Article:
3701 50th Street East
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The first church was built in 1889 at 40th Avenue and 52nd Street. The first church became Trinity Lutheran Church of Minnehaha Falls in 1923. This church was built in 1924 with an addition in 1956. There was a fire in 1958 in which 5 firemen were hurt when the roof to the annex collapsed. A new education building was built shortly thereafter. Probably most famous for being the church of Sara Jane Olson (aka Kathleen Soliah) which stood by her during her trial as a Symbionese Liberation Army member who had participated in a 1970s terrorist bombing. They supported her but did not excuse her acts as a revolutionary. The congregation was described as “close-knit and liberal-minded” in a 1999 article. Olson was involved in housing issues and was a volunteer at the center for victims of torture. Her daughter (voice) and husband (trumpet) provided music during Sunday services. Soliah's husband, Gerald F. Peterson, said to the congregation, "I am overwhelmed by the love and support of this congregation."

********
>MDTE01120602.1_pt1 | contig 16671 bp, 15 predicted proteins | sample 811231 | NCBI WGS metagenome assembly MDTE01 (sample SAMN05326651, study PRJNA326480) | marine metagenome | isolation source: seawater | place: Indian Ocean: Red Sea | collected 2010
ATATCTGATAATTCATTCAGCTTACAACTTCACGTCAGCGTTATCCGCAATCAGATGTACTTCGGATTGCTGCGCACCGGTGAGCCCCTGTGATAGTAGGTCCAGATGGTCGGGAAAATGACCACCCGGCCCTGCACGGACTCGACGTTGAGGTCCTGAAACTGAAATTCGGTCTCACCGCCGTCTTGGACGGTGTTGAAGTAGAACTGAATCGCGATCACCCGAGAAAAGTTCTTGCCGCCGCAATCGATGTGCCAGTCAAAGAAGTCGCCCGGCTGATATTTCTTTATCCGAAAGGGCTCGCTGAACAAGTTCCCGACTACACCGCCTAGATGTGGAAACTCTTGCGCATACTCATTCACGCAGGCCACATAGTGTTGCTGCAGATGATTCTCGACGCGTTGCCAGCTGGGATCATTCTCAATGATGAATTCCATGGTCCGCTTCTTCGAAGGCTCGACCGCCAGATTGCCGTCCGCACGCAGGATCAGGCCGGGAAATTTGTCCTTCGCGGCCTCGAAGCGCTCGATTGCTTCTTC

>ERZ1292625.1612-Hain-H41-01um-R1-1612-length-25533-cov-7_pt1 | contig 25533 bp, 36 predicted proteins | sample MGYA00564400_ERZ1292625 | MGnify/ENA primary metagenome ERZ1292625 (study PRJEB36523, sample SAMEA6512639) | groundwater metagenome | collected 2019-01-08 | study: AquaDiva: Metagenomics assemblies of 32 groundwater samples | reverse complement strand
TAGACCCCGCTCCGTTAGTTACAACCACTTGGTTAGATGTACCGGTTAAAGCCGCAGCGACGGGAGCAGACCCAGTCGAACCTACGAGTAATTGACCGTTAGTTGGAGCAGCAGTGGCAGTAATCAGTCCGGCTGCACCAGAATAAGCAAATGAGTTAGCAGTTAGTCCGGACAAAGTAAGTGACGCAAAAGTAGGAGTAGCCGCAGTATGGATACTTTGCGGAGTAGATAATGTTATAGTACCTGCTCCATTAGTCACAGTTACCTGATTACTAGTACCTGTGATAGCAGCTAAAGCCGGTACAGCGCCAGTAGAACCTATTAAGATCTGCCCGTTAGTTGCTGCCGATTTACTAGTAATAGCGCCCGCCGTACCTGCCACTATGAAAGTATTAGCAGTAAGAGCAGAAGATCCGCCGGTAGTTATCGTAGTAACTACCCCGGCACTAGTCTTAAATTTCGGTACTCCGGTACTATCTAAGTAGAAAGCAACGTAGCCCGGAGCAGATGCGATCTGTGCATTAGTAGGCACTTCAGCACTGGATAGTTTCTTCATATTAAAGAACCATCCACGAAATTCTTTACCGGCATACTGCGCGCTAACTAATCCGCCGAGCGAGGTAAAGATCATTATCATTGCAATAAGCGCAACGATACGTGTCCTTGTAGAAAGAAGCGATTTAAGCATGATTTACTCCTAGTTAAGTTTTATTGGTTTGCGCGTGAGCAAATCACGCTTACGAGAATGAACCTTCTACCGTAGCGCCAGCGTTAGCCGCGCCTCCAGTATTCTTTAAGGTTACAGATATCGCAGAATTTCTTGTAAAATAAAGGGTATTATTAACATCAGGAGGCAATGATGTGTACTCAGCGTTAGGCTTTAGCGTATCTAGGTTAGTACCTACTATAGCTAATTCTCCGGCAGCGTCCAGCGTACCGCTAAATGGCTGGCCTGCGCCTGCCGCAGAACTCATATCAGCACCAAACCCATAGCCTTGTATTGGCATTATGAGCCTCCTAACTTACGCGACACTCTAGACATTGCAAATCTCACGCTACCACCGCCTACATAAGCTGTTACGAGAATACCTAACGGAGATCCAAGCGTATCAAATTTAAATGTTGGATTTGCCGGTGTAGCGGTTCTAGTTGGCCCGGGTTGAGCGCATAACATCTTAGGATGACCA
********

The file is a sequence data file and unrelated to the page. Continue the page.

5001 34th Avenue South
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The building was built in 1926, was a restaurant by 1935. The current occupant, Al Vento, opened in 2004 and has received a lot of good reviews (check out Twin Cities Restaurant Blog for some food photos) and one of the favorite features is their excellent patio.
First known for its dinners, now also a great lunch spot. Brunch is also served on weekends. Nothing better on a summer evening then dinner on the Al Vento patio. Great southern Italian (no cream sauces!) restaurant. The menu changes daily, features about 2 dozen Italian-inspired dishes. We have had excellent gnocchi, risottos, lasagna and appetizers here. A sense of adventure always helps when ordering here – everything is good and interesting. Dessert is also good – tiramisu and crème brulee. Nice Italian wine list. Weekly Specials: 1/2 price bottles of wine everyday 4:30pm-6:00pm, and all night Sunday & Monday Date Night every Tuesday - 4 courses for $20 Sandwich Night every Wednesday - $5 sandwiches
This is the site of where Ian's wife, Kelly had one of her first meetings with his family which he recounts:
My sister, who lives in Longfellow, picked Al Vento as a place to celebrate her birthday dinner. With food allergies, vegetarians and acid reflux, we are a hard group to find a restaurant for. Well – one family member ordered fettuccini thinking alfredo – when it came with a red sauce he couldn’t eat it because of heartburn issues, and they tried to accommodate him but he refused to eat. Kelly saw us in all our splendor and still married me!